How to record video on your DSLR

In Photo Tips by Matt Shetzer

Over the last 5 years, one of the new features our DSLR’s have included is recording video.  By having video on my camera it has really extended my field time.  A couple of years ago I was up in Alaska photographing Bald Eagles, and it started snowing big flakes.  My still images were unusable as I was getting big fuzzy blobs in front of the eagles.  Rather than calling it a day, I switch over to video mode and had a great time.  Now I make a point to shoot a little video every time I take a trip.  I’m hooked and really enjoy reviewing the footage years later.

Lets talk about some of the different movie/camera settings that will help make nice video clips.  Most cameras will have a section for video/movies in the menus where the settings below are stored.


Video Frame Size

  •  1920 x 1080 – Know as 1080.  This is a great option if you are looking to produce video to be played back on your TV.
  • 1280 x 720 (720p) – A little less resolution than 1080, however a great option for web use.  When increasing frames per second (50-60 FPS), this will be the default option for many cameras, as they are not able to produce 1920 x 1080 at 60 FPS.
  • 4096 x 2160 (4k) – Ultra-high-definition television (UHDTV).  This is where we are headed with higher resolution displays.  Only a couple of DSLRs can produce this video resolution currently, with the new Canon EOS-1D C being one of them.

Most of us will shoot 1920 x 1080 for a normal scene, however when we opt to shoot fast moving action and raise our frame rate to 50-60 FPS to accommodate this, we will normally have to shoot 1280 x 720 as this is a limitation of many cameras.  Look in the next couple of years more cameras producing 4096 x 2160.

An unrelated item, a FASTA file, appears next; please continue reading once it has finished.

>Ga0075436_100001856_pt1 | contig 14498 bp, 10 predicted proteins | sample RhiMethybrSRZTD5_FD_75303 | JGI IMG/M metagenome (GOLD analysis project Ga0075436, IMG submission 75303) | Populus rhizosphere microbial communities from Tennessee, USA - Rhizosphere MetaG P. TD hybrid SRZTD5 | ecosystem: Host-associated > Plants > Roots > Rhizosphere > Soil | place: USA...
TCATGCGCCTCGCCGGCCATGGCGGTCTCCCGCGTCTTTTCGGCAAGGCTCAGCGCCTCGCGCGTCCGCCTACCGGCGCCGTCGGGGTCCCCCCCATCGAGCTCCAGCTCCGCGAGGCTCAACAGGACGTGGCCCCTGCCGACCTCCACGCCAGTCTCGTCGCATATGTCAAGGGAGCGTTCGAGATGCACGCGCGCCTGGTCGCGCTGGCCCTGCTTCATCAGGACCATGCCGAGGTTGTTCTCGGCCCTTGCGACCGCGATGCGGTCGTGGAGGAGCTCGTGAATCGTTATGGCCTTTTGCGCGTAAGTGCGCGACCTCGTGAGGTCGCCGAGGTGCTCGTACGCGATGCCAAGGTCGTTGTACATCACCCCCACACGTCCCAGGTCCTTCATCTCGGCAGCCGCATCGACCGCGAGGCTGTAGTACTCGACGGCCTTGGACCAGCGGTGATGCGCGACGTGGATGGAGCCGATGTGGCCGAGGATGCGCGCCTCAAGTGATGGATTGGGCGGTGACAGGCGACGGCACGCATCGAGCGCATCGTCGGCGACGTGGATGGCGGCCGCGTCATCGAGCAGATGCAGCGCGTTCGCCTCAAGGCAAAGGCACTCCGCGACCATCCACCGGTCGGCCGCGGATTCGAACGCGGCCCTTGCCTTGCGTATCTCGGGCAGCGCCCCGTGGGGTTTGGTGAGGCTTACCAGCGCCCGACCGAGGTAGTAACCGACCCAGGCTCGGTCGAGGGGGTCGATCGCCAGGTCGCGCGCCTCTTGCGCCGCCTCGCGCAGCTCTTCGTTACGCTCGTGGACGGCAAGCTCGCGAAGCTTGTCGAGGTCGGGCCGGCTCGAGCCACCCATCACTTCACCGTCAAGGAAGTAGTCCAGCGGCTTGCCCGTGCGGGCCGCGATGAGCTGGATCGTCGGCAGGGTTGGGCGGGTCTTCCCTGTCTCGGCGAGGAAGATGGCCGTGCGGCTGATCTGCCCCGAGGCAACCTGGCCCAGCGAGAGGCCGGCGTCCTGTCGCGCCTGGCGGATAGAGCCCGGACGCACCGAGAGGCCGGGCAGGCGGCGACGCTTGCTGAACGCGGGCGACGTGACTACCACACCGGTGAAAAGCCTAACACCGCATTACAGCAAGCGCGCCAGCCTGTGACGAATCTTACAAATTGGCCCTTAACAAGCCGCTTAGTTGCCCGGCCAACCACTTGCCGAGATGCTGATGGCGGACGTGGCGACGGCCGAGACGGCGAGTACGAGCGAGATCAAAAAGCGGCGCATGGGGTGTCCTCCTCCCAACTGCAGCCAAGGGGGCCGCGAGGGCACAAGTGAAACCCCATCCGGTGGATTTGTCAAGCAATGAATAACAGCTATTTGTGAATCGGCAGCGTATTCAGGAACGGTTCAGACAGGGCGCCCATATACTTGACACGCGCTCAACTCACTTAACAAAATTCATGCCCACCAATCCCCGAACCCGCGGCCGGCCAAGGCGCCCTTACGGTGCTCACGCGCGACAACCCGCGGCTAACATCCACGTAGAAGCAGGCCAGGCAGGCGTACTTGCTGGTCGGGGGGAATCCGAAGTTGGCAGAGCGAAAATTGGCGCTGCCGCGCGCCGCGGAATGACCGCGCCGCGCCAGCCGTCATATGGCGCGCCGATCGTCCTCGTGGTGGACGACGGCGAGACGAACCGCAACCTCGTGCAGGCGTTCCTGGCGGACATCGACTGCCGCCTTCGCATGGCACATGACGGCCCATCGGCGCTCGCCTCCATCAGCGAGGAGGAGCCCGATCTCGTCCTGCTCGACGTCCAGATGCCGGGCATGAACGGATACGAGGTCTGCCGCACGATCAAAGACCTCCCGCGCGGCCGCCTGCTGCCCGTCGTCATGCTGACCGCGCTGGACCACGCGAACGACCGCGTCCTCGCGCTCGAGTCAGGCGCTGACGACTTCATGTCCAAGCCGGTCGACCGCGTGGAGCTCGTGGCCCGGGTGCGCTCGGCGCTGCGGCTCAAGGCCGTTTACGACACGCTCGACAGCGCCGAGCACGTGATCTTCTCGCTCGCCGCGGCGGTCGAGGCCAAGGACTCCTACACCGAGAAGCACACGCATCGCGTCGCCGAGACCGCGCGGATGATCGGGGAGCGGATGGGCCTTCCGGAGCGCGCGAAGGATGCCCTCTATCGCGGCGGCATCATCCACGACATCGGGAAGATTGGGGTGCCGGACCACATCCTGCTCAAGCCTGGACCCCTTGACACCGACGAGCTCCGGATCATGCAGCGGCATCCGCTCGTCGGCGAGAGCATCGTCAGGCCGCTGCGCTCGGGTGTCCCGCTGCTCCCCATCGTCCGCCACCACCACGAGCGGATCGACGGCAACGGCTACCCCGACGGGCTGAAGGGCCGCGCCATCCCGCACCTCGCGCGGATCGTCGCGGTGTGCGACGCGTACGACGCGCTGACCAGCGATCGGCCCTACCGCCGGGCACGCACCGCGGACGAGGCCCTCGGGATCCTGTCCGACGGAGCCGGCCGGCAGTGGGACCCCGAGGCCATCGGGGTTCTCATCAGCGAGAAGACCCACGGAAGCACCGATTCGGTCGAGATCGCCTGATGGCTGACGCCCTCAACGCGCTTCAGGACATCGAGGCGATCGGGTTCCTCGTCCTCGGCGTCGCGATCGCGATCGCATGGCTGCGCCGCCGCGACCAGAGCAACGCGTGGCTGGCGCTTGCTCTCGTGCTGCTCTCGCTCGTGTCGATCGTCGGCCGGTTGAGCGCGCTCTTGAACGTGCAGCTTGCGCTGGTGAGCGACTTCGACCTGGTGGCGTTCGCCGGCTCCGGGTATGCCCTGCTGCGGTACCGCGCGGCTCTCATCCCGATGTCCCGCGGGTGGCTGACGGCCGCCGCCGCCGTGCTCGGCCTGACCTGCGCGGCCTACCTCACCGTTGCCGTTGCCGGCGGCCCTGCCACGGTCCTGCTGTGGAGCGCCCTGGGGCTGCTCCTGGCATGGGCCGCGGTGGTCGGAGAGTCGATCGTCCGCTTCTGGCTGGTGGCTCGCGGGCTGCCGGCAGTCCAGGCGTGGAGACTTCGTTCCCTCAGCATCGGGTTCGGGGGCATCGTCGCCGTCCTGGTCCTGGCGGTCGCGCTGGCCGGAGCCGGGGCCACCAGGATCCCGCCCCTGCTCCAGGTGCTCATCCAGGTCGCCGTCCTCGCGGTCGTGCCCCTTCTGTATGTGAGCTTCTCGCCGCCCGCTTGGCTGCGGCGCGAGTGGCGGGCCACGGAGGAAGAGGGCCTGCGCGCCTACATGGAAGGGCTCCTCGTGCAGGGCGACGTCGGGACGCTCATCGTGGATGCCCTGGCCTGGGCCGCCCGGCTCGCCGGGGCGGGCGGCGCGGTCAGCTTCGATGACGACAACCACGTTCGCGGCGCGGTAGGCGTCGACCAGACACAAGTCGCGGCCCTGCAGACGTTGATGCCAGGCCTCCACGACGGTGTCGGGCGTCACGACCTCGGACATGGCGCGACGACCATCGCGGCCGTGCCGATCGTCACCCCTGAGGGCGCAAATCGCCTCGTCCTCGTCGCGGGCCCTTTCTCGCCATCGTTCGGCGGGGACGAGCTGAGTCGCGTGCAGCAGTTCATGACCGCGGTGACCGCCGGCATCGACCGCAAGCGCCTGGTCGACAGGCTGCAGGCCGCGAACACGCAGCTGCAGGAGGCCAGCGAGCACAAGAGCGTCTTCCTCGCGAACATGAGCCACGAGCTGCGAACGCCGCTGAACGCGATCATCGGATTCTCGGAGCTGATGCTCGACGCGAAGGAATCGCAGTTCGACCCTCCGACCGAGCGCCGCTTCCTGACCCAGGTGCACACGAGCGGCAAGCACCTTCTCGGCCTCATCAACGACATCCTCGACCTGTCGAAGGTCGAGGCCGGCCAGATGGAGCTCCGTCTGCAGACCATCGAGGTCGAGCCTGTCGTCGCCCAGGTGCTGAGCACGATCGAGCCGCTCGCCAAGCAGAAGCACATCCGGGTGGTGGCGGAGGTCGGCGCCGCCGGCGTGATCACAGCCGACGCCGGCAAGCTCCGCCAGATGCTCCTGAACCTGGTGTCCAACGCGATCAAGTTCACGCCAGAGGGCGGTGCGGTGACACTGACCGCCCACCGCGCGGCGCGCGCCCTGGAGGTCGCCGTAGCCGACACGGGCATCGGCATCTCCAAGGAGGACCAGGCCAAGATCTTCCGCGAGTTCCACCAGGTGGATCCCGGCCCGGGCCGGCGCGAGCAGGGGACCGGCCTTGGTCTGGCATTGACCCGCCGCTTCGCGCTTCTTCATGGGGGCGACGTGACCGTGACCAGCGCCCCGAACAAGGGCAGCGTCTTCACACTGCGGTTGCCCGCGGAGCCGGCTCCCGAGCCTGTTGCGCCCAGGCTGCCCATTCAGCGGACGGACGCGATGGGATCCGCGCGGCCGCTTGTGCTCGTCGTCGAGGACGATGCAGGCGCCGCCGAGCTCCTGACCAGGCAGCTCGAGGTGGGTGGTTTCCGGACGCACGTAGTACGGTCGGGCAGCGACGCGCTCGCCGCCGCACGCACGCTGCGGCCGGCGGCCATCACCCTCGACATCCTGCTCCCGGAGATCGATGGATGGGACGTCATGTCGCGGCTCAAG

Frames Per Second (FPS)

  •  24 – Widely adopted format which mirrors film. This has been adopted for movie theater film projectors.
  • 25 – Originally intended for PAL television (Europe, Australia, parts of S. America and Africa).  More about PAL.
  • 30 – Video Standard for NTSC  (North America and parts of S. America)    Produces smoother motion than 24 FPS, and is widely adapted for video.
  • 50 – Better for action photography for PAL, rather than shooting 25 FPS (double).  By shooting 50 FPS you have the option to slow action down in your final video. Slow-mo !
  • 60 – Better for action photography, rather than shooting 30 FPS (double).   By shooting 60 FPS you have the option to slow action down in your final video.  Flickering and strobing are reduced as well.  Basically 30 FPS doubled for NTSC television (North America and parts of S. America).

Since I live in the US\Americas, I create my movies with either 30 FPS (less movement) or 60 FPS (for action).


Image Settings

One of the main things we will need to do for recording video is to remove a lot of the automatic settings.  The reason for this is that we do not want to see a setting change in the middle of our recording.  For example, if the light color changes a little bit, our auto white balance will fix it.  We don’t see this on a still image, however in a video, if one frame has one white balance, and the next frame a different white balance, the viewer will certainly know.